As a Canadian I feel I'm in a good position to let my American friends know what health care in Canada is like. I know you guys are having a bit of a debate down there and I know stories about Canadian health care and how horrid it is are flying down there so I thought I'd share my experiences on occasion to let you know that every bad and terrible thing you've heard about Canadian health care is true!
This isn't the first time I done this for you. Some time ago I wrote about the trials I had to go through for a renal ultrasound. Well, in the past week I've been put through the wringer again over a simple prescription renewal.
Last Wednesday I discovered I had almost run out of a medication I take most weekdays so I called up my doctor's office.
"Hello, Dr. So-and-so's office."
"Hi! This is Dawn so-and-so and I need an appointment to have my prescription of happy-day pills renewed."
"We have a spot tommorrow at 12:15pm"
"I have to be in town that day."
"Okay. What about 11:45 am Friday?"
Did you notice? She deliberately offered me an appointment I couldn't take! An appointment on a day I was busy! Oh sure, I got in to see the doctor within two days but does that honestly make up for the fact that she dared to turn my schedule upside down? The nerve.
So I go to the appointment and my doctor wrote out the prescription and I figured I'd ask her about perimenopause. My voice has taken a small dip over the summer and I've added a full two or three notes to the bottom of my range. I now have the deeper singing voice I've always wanted. I asked my choir director about it Thursday night and he cheerfully suggested perimenopause.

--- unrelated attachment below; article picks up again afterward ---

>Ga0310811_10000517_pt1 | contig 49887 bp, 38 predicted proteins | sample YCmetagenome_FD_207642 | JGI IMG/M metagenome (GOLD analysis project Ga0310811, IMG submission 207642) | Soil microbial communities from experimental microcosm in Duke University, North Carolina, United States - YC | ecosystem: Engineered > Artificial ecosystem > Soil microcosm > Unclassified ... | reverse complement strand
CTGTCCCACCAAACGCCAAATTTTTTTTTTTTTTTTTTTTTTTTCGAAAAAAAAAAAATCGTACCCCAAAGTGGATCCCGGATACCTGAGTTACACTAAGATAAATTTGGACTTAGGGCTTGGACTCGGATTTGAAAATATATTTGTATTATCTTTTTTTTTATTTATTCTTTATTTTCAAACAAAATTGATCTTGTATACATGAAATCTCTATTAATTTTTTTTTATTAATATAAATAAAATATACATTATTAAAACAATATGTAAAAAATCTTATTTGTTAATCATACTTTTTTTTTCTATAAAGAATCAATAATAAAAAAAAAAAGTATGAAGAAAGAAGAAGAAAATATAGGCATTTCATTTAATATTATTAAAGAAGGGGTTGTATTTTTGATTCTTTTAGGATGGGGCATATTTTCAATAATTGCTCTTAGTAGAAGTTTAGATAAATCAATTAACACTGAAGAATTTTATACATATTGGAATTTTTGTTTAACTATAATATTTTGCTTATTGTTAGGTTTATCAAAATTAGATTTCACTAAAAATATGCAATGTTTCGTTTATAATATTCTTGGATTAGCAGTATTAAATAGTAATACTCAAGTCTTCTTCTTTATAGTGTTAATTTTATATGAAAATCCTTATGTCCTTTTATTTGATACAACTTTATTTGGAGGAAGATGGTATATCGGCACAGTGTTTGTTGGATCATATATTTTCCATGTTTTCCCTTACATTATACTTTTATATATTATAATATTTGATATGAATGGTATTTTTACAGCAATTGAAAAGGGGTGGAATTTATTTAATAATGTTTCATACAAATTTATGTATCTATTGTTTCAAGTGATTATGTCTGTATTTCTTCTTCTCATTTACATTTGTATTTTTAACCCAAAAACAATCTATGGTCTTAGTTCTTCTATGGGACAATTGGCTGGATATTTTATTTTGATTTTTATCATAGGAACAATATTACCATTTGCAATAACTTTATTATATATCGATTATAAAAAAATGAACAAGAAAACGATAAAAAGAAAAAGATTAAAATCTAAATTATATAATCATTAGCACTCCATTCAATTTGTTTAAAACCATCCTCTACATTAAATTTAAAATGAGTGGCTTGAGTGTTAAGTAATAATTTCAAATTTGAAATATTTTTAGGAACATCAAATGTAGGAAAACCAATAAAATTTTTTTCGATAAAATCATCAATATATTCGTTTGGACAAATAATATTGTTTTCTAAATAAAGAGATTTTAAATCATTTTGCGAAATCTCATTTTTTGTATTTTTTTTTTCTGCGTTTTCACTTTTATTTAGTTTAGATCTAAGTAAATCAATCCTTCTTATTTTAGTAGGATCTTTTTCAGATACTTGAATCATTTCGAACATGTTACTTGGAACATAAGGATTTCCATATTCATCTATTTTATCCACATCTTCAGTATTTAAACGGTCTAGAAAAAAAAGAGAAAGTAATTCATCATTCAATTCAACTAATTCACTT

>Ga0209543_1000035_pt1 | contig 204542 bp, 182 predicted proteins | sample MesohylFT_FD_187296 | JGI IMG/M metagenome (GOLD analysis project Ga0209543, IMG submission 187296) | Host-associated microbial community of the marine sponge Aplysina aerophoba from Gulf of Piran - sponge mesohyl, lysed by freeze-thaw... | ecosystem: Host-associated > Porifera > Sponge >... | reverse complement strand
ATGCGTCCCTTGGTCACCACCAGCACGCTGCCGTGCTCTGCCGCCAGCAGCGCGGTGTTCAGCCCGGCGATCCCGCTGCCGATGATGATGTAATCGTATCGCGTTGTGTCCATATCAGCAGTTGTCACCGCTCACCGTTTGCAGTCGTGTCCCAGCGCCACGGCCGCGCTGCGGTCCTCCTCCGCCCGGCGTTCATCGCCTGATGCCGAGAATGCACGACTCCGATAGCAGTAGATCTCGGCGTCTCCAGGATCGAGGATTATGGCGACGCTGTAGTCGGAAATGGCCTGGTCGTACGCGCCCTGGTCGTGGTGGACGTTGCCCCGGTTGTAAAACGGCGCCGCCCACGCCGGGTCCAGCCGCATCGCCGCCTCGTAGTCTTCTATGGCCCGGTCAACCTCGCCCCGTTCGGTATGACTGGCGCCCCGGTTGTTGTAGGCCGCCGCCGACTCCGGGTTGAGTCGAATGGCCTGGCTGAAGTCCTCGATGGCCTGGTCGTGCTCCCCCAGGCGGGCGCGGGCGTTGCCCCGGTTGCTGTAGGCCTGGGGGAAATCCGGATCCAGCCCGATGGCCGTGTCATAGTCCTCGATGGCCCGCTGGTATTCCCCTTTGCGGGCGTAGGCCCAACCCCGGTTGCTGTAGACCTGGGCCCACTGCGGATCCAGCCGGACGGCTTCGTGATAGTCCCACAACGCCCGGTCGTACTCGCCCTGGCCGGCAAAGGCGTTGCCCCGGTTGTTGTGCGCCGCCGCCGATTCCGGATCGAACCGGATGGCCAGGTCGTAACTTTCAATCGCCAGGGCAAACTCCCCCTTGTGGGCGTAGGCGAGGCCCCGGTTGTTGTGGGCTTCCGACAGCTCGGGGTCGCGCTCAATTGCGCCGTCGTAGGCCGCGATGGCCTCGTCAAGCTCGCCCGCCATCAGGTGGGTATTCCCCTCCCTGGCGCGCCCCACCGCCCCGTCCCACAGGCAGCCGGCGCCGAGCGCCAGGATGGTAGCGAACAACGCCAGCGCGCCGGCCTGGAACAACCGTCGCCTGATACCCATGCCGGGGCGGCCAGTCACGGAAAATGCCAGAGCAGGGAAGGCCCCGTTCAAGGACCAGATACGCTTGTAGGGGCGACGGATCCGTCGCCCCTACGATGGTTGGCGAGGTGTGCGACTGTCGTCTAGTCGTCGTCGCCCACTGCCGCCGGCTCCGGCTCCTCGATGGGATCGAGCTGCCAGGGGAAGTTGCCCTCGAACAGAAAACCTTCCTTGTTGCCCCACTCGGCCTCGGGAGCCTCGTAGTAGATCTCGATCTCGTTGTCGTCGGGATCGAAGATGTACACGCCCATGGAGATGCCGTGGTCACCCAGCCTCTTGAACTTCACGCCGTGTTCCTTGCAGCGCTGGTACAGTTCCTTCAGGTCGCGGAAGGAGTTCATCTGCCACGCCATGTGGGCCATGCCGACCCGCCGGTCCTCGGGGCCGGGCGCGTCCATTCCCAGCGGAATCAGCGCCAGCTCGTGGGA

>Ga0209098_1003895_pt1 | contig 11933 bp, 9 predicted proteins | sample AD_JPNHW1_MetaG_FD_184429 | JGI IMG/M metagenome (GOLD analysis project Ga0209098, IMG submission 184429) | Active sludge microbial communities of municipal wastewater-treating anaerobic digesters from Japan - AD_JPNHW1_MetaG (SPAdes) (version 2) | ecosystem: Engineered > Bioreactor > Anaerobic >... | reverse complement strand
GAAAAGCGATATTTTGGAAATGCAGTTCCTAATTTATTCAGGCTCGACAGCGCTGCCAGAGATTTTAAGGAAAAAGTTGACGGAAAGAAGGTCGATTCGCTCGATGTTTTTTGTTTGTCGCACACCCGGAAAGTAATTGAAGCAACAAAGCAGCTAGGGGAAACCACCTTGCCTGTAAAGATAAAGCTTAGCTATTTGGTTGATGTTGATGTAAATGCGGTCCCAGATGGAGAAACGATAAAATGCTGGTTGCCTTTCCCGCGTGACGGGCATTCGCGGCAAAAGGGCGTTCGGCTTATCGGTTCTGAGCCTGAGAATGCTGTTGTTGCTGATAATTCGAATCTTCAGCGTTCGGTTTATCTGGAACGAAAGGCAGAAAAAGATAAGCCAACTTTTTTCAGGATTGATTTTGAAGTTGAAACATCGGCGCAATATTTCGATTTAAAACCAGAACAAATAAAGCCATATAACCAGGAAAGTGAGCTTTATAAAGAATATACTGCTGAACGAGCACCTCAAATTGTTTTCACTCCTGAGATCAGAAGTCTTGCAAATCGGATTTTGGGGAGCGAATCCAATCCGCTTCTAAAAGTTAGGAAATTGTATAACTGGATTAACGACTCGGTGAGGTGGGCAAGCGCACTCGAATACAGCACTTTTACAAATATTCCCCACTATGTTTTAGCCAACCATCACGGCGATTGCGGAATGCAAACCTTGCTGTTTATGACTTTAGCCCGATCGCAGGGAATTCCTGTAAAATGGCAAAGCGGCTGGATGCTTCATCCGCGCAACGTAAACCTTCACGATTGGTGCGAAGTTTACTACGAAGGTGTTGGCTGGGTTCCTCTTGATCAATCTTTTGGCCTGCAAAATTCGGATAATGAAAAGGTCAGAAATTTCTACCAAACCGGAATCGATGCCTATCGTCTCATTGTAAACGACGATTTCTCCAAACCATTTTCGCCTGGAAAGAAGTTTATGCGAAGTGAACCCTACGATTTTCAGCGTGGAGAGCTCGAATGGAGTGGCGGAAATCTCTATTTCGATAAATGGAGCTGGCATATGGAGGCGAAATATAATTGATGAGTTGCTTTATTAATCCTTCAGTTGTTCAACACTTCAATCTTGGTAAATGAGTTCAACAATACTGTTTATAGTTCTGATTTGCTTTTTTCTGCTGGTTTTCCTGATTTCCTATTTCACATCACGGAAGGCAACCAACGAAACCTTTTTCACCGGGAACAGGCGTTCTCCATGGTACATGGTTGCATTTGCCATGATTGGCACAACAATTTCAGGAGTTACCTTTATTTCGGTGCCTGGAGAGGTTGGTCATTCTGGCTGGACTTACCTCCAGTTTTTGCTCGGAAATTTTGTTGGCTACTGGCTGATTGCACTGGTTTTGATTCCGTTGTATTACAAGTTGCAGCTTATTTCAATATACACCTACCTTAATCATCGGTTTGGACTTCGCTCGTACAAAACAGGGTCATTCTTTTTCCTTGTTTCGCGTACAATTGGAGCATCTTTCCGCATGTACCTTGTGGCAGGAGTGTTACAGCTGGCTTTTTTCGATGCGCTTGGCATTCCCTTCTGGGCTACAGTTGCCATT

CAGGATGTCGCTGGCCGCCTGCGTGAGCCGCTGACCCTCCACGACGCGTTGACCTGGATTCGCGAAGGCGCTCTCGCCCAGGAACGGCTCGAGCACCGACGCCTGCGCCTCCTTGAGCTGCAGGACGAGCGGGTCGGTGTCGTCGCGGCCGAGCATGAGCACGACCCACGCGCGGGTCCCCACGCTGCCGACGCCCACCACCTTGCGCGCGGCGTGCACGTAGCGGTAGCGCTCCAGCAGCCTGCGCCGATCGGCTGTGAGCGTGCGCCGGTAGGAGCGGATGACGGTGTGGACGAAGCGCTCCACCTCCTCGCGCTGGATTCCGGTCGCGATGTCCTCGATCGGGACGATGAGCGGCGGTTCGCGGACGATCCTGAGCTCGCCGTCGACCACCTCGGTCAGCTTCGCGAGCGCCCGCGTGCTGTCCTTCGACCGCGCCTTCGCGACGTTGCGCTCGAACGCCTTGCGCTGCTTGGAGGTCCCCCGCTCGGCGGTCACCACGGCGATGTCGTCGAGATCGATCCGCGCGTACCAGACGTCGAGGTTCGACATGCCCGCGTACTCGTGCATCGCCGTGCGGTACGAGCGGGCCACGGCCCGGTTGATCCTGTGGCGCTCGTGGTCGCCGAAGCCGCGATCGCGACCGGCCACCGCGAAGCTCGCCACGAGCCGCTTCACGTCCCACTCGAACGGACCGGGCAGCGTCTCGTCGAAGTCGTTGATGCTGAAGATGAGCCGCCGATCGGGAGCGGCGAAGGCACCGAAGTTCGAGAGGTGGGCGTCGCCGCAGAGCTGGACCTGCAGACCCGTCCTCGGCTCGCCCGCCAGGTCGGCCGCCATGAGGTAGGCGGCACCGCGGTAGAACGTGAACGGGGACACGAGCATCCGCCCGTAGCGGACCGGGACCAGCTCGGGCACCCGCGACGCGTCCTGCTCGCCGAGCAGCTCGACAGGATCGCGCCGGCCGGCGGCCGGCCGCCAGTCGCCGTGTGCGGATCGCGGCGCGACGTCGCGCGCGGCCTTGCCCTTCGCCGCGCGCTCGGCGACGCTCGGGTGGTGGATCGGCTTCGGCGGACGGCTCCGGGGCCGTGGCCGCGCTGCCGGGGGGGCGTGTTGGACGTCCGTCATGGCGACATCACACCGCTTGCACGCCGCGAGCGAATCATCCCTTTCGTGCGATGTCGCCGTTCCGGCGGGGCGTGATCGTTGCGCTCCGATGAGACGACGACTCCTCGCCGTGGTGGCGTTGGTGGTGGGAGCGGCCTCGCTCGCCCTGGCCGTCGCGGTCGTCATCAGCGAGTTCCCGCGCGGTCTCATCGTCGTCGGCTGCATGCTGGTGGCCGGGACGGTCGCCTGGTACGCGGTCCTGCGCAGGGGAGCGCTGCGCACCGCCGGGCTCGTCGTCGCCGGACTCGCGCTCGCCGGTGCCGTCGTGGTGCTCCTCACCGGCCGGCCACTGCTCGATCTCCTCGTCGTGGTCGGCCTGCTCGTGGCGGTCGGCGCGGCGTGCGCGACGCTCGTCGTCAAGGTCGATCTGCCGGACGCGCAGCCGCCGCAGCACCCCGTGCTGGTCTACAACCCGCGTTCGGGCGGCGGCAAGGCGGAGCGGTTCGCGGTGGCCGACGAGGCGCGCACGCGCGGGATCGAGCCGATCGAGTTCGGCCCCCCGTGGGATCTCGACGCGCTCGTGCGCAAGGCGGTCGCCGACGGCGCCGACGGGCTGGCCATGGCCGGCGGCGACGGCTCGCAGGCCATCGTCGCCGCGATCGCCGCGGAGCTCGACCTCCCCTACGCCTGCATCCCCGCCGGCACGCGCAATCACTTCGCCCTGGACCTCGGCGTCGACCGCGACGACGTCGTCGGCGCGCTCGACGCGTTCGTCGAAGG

My doctor, all keen to be doctorish, suggested thyroid problems and ordered a blood test to rule that out. Being a bit of a keener she also thought it was time for me to have some more routine blood work done as well. Ridiculously forward of her I thought.
The future date happens to bee the following Monday - yesterday. I have to drive a whole 25 minutes to the local blood clinic. Once I get inside I don't even have a chance to sit down before a receptionist calls me over, take my health card and paperwork and then passes me off to a nurse. The nurse takes me to a chair, takes blood and I'm out of the clinic in ten minutes. No time to even scan an old magazine! They could have at least let me have five minutes of pretend wait time so I could check out an US magazine and find what Madonna's current kid count is at. Some consideration would be nice.
And to top the whole fiasco off I got a call just an hour ago from my doctor's office telling me my blood work was normal. No thought that I might enjoy the waiting, the tension of not knowing for just a little longer. No, with Canadian health care it's wham, bam, thank you ever so much ma'am. From first call to resolution in 5 working days.
The worst? That aside from my prescription no one even thought to ask for money along the way. My pockets are as burdened as ever.